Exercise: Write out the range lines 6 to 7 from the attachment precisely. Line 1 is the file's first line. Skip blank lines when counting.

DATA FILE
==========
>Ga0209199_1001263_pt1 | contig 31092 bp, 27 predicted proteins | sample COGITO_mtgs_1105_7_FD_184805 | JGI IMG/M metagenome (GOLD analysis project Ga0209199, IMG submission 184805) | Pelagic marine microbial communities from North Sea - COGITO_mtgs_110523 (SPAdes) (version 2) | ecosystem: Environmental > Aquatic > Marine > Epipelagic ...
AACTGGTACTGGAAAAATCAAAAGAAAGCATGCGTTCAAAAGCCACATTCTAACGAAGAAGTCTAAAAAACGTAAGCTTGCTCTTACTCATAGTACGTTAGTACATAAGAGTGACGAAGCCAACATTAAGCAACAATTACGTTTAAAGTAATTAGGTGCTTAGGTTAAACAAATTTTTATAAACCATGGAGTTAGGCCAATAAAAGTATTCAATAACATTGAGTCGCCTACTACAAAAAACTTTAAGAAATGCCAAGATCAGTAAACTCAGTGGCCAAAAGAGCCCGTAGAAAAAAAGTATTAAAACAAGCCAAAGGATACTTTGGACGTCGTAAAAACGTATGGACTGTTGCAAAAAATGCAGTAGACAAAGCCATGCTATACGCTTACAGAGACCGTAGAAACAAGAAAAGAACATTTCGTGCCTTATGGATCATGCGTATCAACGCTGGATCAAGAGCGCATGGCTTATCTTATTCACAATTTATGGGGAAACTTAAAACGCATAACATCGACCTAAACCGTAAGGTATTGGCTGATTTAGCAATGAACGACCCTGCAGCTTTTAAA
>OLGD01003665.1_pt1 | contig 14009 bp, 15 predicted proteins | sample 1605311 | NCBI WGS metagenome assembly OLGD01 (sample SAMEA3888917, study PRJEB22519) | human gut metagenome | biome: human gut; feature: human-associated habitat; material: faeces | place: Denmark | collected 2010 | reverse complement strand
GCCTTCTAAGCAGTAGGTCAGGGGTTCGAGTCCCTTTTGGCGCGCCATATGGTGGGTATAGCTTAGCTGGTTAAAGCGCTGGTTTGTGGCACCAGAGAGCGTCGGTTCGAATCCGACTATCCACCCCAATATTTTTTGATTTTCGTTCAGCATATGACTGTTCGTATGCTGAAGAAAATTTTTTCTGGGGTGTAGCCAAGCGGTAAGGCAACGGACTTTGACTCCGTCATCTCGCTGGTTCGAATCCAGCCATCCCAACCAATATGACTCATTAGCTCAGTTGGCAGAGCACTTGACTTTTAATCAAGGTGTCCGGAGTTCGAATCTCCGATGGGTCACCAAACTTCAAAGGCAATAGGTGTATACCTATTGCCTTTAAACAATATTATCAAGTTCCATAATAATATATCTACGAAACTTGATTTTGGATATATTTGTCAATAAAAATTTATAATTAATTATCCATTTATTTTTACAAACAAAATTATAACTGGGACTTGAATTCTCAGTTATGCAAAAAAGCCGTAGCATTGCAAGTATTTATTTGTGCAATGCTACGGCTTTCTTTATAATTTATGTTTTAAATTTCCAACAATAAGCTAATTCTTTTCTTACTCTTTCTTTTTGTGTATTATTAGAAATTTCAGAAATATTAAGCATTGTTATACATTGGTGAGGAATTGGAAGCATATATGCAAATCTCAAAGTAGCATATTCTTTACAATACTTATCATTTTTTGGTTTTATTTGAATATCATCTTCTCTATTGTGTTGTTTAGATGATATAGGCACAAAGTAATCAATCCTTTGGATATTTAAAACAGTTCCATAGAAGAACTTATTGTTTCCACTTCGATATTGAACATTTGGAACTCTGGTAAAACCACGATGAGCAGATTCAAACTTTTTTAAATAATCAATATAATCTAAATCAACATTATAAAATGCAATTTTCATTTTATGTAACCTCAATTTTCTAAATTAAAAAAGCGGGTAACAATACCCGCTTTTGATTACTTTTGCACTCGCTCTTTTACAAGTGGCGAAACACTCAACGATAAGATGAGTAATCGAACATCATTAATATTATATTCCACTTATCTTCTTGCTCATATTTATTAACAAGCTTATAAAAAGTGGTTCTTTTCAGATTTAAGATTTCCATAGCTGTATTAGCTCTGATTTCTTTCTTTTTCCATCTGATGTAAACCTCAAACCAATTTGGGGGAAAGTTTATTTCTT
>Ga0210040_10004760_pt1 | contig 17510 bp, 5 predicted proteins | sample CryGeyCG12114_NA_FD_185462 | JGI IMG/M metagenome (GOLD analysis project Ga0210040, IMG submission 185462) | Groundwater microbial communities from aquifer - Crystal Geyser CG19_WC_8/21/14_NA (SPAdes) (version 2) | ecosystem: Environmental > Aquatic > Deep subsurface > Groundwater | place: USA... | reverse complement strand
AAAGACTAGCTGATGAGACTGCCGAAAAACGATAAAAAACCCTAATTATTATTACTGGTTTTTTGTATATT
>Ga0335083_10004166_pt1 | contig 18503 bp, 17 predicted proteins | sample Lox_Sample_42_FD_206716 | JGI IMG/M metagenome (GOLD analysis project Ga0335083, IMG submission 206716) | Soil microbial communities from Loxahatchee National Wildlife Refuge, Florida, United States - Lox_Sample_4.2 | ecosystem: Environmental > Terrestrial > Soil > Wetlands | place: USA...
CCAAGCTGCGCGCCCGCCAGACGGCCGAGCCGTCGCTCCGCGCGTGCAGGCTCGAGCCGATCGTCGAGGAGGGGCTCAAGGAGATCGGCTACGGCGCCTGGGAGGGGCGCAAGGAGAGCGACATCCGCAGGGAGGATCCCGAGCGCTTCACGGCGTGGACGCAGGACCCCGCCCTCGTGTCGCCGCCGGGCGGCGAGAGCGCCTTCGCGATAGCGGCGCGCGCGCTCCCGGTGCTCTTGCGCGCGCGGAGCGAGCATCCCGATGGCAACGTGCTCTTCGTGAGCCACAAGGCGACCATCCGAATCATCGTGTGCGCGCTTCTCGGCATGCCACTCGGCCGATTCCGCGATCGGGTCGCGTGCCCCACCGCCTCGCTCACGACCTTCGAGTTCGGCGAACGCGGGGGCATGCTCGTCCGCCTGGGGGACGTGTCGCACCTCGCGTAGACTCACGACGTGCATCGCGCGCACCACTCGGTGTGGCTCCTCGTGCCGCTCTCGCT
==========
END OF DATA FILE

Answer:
AAAGACTAGCTGATGAGACTGCCGAAAAACGATAAAAAACCCTAATTATTATTACTGGTTTTTTGTATATT
>Ga0335083_10004166_pt1 | contig 18503 bp, 17 predicted proteins | sample Lox_Sample_42_FD_206716 | JGI IMG/M metagenome (GOLD analysis project Ga0335083, IMG submission 206716) | Soil microbial communities from Loxahatchee National Wildlife Refuge, Florida, United States - Lox_Sample_4.2 | ecosystem: Environmental > Terrestrial > Soil > Wetlands | place: USA...